There are little things you can do.  The way screenplay formatting works, sometimes just cutting a few lines can help you lose a whole page.  This is important when your first draft rings in at 125.  You should try every legitimate method first, but if those still leave you at an annoying-as-fuck 121, you can mess with dialogue a bit.

Say you have a piece of dialogue that runs into a second line by just a word or two.  Cutting those words would destroy the effect, but you can always lengthen the margin on that particular chunk by just a little.  Sometimes that’s enough to bring it down to a single line.

I guarantee you people notice this, but I’ve done it and have never had anyone say a thing.  This is probably because I might only do it four or five times in a script.  It doesn’t impact the entire thing; it’s not really enough to be annoying.

So, if you’re going to fuck with margins, use that as your standard.  Don’t do it enough to be annoying.

Also, please get yourself a formatting program and let that set the margins for you.  If you set up a template on Word, you can almost always tell.  Final Draft is the standard.  Movie Magic is supposedly a little better, but not used as often.  If you really aren’t willing to invest that much in your dream career, then CeltX is supposedly pretty solid and it’s free.


Size 12, 10-point Courier.  Or Courier New.  Or Final Draft Courier.  Or John August’s brand new Courier Prime.  The color should — obviously — be black.  Don’t use anything else, because that will make your script look extremely fucking stupid.  For realz.

Of course, it is becoming commonplace for people to have some fun on their title pages.  So go ahead, download a fun font if it makes you happy, and put it right there in peoples’ faces.  As long as it’s the title page, it doesn’t actually impact the read.  I do this with my scripts.  So do most other writers I know.

Also, as with every other screenwriting rule, if there is a REALLY, REALLY, REALLY good reason to emphasize something, you can probably make an exception.  Maybe you make a word red.  Maybe you make it bigger.  Maybe you use an ancient-looking font to show what’s scrawled on an old piece of paper.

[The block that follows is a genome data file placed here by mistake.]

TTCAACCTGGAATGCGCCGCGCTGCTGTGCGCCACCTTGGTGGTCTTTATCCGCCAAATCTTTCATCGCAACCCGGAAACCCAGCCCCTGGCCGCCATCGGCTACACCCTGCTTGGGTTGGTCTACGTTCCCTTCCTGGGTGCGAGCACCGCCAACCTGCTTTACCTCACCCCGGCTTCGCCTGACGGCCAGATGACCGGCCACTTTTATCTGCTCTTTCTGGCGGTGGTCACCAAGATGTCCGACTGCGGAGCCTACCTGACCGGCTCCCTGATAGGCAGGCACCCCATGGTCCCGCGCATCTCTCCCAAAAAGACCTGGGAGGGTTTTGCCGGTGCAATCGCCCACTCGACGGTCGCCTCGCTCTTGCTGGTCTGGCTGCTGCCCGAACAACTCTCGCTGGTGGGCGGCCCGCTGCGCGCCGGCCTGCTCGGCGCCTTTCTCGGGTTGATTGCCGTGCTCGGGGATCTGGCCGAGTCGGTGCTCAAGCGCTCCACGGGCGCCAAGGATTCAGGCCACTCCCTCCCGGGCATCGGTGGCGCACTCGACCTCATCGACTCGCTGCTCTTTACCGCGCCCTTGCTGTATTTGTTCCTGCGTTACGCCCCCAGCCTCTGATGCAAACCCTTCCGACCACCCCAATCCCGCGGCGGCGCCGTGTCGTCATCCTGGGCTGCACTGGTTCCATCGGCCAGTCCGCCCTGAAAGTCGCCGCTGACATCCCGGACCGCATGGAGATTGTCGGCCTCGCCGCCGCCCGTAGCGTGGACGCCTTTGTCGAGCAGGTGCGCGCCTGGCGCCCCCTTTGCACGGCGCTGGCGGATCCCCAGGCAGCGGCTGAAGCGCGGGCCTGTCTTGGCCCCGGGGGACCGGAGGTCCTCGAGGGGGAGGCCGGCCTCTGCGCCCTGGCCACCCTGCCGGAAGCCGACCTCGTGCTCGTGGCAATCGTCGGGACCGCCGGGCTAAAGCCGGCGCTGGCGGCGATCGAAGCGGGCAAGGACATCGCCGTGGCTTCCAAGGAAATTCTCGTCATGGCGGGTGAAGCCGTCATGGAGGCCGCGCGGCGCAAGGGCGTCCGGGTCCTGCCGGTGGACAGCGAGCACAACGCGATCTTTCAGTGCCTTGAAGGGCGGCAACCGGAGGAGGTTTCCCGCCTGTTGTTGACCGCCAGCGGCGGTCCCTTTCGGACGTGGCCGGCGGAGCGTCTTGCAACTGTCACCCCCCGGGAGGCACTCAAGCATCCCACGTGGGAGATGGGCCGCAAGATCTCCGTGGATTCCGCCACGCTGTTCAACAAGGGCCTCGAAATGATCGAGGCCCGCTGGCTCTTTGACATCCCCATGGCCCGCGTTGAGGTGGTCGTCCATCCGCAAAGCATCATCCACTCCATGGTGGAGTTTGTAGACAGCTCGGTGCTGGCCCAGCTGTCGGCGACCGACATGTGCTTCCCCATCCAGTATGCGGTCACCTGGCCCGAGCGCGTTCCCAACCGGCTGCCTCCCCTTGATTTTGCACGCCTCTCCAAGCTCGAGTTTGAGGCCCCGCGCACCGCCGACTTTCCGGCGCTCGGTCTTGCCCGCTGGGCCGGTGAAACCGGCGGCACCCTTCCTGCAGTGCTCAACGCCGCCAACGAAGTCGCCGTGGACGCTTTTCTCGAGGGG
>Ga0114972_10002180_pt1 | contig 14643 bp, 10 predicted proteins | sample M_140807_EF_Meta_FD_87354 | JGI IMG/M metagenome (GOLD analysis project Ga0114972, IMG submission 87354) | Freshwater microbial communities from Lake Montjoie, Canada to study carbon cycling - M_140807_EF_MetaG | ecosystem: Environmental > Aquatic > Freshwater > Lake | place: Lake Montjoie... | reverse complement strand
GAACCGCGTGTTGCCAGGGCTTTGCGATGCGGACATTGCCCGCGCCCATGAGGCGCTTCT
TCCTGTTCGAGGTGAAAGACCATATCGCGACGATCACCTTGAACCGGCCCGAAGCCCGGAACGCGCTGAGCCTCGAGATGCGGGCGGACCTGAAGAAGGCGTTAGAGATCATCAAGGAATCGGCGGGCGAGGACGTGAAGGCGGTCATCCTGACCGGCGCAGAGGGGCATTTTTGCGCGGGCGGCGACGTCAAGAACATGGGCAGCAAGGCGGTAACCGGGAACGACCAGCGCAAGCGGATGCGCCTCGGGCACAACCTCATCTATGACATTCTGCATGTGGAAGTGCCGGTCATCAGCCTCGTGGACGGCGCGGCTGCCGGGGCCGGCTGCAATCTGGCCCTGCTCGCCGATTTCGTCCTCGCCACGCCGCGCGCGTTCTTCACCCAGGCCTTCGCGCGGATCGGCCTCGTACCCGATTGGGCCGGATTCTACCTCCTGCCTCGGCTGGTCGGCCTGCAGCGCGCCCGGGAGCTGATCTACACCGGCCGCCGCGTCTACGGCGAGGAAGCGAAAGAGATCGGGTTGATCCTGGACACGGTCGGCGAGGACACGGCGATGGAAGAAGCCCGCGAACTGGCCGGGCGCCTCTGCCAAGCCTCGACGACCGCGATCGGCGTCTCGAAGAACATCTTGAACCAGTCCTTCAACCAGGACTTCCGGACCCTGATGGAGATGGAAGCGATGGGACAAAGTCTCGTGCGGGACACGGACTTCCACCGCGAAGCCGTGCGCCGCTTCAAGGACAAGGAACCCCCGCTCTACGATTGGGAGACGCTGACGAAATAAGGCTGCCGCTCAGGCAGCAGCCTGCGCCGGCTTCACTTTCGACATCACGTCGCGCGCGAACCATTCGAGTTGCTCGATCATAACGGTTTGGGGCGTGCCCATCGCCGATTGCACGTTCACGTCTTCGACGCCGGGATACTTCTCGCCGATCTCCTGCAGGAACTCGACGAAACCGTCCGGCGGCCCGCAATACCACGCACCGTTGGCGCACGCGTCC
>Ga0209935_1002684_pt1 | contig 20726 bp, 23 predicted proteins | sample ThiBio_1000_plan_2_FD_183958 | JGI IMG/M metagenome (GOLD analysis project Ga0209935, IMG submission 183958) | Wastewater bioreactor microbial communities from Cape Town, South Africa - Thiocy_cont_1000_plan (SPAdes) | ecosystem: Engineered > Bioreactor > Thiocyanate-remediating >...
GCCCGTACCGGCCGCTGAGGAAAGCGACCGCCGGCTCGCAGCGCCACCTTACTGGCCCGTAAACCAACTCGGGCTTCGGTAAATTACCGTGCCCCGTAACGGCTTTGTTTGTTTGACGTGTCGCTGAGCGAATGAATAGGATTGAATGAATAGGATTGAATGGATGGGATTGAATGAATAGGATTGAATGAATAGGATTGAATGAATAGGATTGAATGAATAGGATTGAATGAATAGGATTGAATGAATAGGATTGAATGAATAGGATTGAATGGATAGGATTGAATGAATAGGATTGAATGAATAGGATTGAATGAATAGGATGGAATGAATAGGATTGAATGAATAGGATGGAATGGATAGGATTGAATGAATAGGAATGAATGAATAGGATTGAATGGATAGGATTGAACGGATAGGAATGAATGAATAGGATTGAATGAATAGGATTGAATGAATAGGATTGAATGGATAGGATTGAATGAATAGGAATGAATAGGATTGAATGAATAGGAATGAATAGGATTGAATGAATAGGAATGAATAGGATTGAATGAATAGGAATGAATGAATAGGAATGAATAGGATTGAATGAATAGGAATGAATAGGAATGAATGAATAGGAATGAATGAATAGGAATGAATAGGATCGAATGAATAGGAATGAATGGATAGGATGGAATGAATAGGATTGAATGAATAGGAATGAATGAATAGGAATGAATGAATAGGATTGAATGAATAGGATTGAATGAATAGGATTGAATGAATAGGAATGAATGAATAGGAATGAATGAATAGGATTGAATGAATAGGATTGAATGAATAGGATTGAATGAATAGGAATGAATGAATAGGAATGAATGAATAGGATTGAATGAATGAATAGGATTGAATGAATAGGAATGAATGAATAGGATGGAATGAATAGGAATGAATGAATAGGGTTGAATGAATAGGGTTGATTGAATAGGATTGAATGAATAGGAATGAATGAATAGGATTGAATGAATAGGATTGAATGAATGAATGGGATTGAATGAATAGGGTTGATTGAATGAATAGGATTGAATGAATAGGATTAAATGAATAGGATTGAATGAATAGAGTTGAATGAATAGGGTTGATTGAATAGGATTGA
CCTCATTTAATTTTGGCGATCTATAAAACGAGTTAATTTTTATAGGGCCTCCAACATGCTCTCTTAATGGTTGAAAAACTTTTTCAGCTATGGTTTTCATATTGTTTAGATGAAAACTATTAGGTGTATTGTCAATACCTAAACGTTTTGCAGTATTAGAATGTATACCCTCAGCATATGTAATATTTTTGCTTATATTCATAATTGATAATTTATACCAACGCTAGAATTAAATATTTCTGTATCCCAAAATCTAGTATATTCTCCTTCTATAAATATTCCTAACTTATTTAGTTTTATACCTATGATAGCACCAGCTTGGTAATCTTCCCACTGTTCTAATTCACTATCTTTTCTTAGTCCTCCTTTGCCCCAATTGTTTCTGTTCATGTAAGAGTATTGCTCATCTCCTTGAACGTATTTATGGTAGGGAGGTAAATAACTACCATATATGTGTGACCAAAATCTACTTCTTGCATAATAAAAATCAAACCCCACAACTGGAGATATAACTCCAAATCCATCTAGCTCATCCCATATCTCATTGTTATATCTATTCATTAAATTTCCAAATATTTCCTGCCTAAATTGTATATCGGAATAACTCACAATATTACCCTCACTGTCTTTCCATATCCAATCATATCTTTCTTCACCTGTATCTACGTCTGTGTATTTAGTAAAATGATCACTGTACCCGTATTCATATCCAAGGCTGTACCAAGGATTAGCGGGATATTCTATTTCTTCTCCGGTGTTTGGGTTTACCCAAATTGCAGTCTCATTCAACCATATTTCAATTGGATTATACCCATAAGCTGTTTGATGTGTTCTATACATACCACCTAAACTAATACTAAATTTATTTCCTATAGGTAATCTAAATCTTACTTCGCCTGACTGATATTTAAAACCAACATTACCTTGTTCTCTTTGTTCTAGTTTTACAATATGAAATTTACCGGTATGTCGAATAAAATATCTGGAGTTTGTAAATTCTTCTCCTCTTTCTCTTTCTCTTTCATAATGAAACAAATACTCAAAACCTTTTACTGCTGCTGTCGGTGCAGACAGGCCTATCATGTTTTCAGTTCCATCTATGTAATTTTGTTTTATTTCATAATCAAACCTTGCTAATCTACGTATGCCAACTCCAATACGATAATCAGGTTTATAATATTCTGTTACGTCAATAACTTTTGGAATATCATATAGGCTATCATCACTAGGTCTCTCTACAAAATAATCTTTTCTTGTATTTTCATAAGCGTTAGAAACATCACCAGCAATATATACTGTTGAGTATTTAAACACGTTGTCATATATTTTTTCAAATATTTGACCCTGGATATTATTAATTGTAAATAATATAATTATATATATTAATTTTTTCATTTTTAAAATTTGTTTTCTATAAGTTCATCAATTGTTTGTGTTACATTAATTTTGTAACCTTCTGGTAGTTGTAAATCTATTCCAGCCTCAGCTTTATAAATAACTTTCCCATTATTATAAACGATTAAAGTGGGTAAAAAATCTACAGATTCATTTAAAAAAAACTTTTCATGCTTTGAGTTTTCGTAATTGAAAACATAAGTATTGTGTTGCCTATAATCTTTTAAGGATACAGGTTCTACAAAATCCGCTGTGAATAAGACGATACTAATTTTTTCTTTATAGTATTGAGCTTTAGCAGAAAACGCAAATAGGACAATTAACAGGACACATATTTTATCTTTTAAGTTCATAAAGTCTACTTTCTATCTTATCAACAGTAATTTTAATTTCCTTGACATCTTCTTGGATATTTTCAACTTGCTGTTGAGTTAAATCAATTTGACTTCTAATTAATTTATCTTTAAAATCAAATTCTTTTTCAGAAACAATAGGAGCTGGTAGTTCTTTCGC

That is not something I’ve done and I’m not sure I recommend it.  However, in a unique circumstance, I could see it being effective.  Just keep it limited, because a major reason we use such specific fonts and margins is to ensure that roughly one page of screenplay equals one page of screen time.  If you mess with what’s on the page too much, you’re going to have a very different result.  And it will annoy people.


A beginning, middle, and end.  Every story has them.  Every script has them.  You really can’t fight it.

Sure, you can start in the middle and then flash your way around the story, but you’re still going to have to use those early scenes to set everything up.  You’re still going to have to finish with a bang.

You’ll see sample beat sheets and diagrams that tell you what should happen on which page.  Guess what?  These are actually pretty useful.

Generally, you really should get that inciting incident in there by page 10.  You should have your first act break between pages 20-25.  A game-changing midpoint at page 60.  A sobbing, widowed, castrated protagonist on page 75.  Etc.

Managers, agents, producers, executives – they all look for these things.  They’re going to notice if your beats aren’t falling in the right places.  That said…

There is still a major element of storytelling that is abstract.  Subjective.  And if yours is really, truly better served by placing the end of Act One at page 35, you should do it.  As long as your story remains entertaining and full of conflict, it will work (until the aforementioned managers, agents, producers, and executives force you to put it back at page 25.  But at this point, you don’t care as much, because the script has done its job and gotten you repped/sold).

You’ve seen a bazillion movies.  Your love for them is the reason you’re doing this in the first place.  Although there’s a ton to learn in this game and it takes a long time to learn it, sometimes you’ve just got to trust your gut.

Look, the above rules are actually rules.  They need to be taken seriously, as they’re the industry standard and apply to almost every single script.  You should only consider bending or breaking them after very careful consideration, as doing so will make people question your ability.  That said, if they don’t allow you to tell your story in the best way possible… fuck ‘em.

Got questions?  Want to argue?  Any rules that annoy you?  Any that you’re curious about?

Comment away.

Original post @


About Stacy Bender

Author of Ursa Kane and the Sav'ine series.
This entry was posted in Comments, Screenplay and tagged , , , , , , , . Bookmark the permalink.


  1. N.G. Davis says:

    Thanks for reblogging this, Stacy!